The truth is that many do – in fact, a 2021 study from the University of Chicago estimates that 53% of people living in homeless shelters and 40% of unsheltered people were employed, either full or part-time, in the year that people were observed homeless between 2011 – 2018.
Despite how many people experiencing homelessness work, a job doesn’t solve everything. Life-sustaining wages are a key determinant of housing security; however, most people experiencing homelessness are not earning enough to afford rent.
Low Wages and Underemployment: What the Numbers Show
The National Low Income Housing Coalition’s Out of Reach Report calculates that a household would need to earn an average salary of $46,967, or $23 per hour, to afford a 2-bedroom apartment at Fair Market Rent. This is much higher than the federal minimum wage of $7.25 per hour – or in cities with a higher minimum wage. Even if people are working full time, they would not be able to afford housing earning minimum wage.
Findings from the University of Chicago study highlight this discrepancy: the mean annual earnings for people experiencing sheltered homelessness aged 18 – 64 was $8,169 in 2015 (pre-tax income, which excludes benefits). Mean earnings for unsheltered people were even lower at $6,934 in 2015 and have generally stayed lower than their sheltered counterpart during the ten-year frame of study. Accounting for inflation, even the top earners in both groups could not afford a 1 or 2-bedroom apartment in 2022, which are $44,200 and $53,706 respectively.
Most people in the above study work part-time, just shy of the standard 40 hour work week. Opportunities to enter a higher-paying full-time job may help them become more financially stable and independent – but coming from homelessness, it isn’t always that easy, even with the help of providers.
The Realities of Working While Homeless
A service provider in southern California pointed to several challenges that can prevent people from attaining sufficient employment:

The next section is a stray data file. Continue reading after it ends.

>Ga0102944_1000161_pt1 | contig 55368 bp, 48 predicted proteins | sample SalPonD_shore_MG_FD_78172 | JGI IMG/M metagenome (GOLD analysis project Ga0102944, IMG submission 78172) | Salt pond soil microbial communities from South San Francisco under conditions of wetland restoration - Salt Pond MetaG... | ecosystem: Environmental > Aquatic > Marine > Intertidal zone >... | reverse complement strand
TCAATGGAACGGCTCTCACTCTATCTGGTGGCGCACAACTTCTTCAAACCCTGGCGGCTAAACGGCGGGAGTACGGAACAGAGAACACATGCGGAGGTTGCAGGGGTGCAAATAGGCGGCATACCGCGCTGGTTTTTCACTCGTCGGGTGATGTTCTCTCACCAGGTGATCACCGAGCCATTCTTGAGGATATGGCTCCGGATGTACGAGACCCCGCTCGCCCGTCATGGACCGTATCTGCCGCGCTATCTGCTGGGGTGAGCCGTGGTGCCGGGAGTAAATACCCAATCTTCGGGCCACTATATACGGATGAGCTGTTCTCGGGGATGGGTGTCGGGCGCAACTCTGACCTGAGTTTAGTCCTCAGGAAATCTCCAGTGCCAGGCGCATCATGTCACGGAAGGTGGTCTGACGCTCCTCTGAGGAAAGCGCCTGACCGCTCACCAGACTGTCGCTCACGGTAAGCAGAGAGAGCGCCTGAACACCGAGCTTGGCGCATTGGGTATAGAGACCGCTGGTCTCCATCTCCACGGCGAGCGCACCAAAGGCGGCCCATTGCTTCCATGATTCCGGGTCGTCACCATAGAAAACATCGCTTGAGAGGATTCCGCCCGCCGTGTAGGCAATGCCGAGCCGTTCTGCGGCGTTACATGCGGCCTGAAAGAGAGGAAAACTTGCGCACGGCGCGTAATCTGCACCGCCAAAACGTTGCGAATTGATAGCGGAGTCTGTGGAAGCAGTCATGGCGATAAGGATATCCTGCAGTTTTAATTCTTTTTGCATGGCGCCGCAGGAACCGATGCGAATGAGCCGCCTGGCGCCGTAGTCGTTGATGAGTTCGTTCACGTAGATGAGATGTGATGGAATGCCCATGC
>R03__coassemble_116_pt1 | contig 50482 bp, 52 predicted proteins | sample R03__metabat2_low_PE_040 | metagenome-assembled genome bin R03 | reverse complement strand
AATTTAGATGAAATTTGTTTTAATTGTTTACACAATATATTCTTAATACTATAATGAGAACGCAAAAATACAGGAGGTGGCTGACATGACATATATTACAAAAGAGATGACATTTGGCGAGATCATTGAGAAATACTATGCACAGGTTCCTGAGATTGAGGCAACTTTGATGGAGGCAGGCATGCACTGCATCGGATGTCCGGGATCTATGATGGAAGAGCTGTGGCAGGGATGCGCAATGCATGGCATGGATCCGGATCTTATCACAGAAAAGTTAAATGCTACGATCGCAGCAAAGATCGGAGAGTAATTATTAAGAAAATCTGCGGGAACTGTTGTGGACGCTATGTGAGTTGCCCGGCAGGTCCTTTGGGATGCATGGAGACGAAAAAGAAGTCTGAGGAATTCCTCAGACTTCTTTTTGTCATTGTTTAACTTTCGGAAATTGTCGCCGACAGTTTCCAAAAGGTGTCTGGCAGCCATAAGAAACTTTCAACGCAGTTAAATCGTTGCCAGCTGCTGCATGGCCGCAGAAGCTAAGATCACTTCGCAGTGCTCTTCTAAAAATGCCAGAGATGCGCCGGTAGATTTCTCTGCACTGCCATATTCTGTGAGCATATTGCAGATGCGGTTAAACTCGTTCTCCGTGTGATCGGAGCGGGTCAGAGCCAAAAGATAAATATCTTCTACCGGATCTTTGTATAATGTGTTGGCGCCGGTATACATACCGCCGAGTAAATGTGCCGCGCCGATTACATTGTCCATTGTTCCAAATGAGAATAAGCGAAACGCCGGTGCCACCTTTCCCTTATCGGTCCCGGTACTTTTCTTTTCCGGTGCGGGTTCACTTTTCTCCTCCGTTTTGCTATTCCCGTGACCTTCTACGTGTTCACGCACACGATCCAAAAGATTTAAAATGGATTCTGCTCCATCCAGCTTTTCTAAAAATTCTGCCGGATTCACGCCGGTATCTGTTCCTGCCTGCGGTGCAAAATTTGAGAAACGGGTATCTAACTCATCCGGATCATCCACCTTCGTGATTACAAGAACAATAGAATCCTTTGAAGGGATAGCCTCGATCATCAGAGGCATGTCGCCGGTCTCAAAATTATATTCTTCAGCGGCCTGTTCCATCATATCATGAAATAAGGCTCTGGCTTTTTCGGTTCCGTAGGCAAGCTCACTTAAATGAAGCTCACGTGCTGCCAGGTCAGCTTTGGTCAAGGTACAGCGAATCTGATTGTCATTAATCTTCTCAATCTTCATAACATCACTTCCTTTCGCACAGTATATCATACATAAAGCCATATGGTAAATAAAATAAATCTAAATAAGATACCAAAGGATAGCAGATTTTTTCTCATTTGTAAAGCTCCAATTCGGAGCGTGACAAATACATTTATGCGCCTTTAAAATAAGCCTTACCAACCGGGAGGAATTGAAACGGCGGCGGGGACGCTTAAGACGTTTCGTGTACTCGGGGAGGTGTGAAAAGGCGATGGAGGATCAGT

- Discrimination: People experiencing homelessness may experience systemic racism as well as discrimination if employers require a permanent address.
- Logistics: People experiencing homelessness may need to access public facilities to properly prepare for interviews, and their living situation may not be feasible to do so. Access to transportation can also impact when and how they can get to work.
- Accommodations: Since the homeless population experiences higher rates of physical and cognitive disabilities, many may need work accommodation to perform their jobs successfully.
- Hiring Challenges: There may be educational requirements and unspoken social expectations that can impede hiring a person who is currently or has formerly experienced homelessness. People may need support and time to build skills in order to qualify for jobs they are interested in.
There are also less obvious challenges: certain benefits are at risk once someone starts earning a higher income, making the transition from homelessness potentially stressful. For example, the income limit for social security for a person under retirement age is $19,560. This is much lower than the salary required to afford the average cost of a 1-bedroom apartment, not accounting for the cost of food or other necessities. Losing these benefits when people are still trying to securely transition into housing only makes the process that much harder.
Finding Employment Doesn’t Equate to Finding Housing
Even if someone experiencing homelessness has a job and is able to afford rent, that doesn’t mean they’ll be able to easily find a place to live. Landlord discrimination against past or current homelessness, eviction history, involvement of criminal justice, and income source can all prevent people from achieving housing security. Barriers like these can keep people homeless – even if they’re working, and even if there are affordable units available in their area.
While many people experiencing homelessness are employed, their income alone often isn’t enough to maintain stable housing. This can result in financial insecurity, which is both a main cause and a prolonging factor of homelessness. Every person’s situation is different and demands unique solutions; providing pathways to sustainable employment can be an effective way to help people achieve housing security. It’s an important goal for individuals to attain a job that interests them and also pays life-sustaining wages. But, even more broadly, housing needs to be financially accessible in the first place, as the Out of Reach report shows. A paycheck should be able to support one’s housing needs; by expanding affordable housing overall, people who work may finally be able to attain housing security.